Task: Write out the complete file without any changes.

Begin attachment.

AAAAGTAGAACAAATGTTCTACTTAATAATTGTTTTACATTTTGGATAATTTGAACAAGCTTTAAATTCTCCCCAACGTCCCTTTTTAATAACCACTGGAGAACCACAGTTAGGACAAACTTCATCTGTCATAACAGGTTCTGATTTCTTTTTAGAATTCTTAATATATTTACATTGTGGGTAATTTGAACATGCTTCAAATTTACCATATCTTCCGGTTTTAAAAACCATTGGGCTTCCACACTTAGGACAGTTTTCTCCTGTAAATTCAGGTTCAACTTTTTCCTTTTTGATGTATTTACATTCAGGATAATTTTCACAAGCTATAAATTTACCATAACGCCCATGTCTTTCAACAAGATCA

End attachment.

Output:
AAAAGTAGAACAAATGTTCTACTTAATAATTGTTTTACATTTTGGATAATTTGAACAAGCTTTAAATTCTCCCCAACGTCCCTTTTTAATAACCACTGGAGAACCACAGTTAGGACAAACTTCATCTGTCATAACAGGTTCTGATTTCTTTTTAGAATTCTTAATATATTTACATTGTGGGTAATTTGAACATGCTTCAAATTTACCATATCTTCCGGTTTTAAAAACCATTGGGCTTCCACACTTAGGACAGTTTTCTCCTGTAAATTCAGGTTCAACTTTTTCCTTTTTGATGTATTTACATTCAGGATAATTTTCACAAGCTATAAATTTACCATAACGCCCATGTCTTTCAACAAGATCA